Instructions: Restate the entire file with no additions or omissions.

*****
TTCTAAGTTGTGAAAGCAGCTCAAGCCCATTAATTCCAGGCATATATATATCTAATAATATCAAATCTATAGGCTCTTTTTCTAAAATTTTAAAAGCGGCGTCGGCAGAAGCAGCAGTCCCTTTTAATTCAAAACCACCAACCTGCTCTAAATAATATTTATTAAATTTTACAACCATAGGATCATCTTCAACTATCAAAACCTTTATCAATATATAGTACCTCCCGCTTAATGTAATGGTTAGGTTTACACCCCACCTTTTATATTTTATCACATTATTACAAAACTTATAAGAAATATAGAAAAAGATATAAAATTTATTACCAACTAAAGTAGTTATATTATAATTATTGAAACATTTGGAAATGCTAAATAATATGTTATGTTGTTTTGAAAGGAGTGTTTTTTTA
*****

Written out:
TTCTAAGTTGTGAAAGCAGCTCAAGCCCATTAATTCCAGGCATATATATATCTAATAATATCAAATCTATAGGCTCTTTTTCTAAAATTTTAAAAGCGGCGTCGGCAGAAGCAGCAGTCCCTTTTAATTCAAAACCACCAACCTGCTCTAAATAATATTTATTAAATTTTACAACCATAGGATCATCTTCAACTATCAAAACCTTTATCAATATATAGTACCTCCCGCTTAATGTAATGGTTAGGTTTACACCCCACCTTTTATATTTTATCACATTATTACAAAACTTATAAGAAATATAGAAAAAGATATAAAATTTATTACCAACTAAAGTAGTTATATTATAATTATTGAAACATTTGGAAATGCTAAATAATATGTTATGTTGTTTTGAAAGGAGTGTTTTTTTA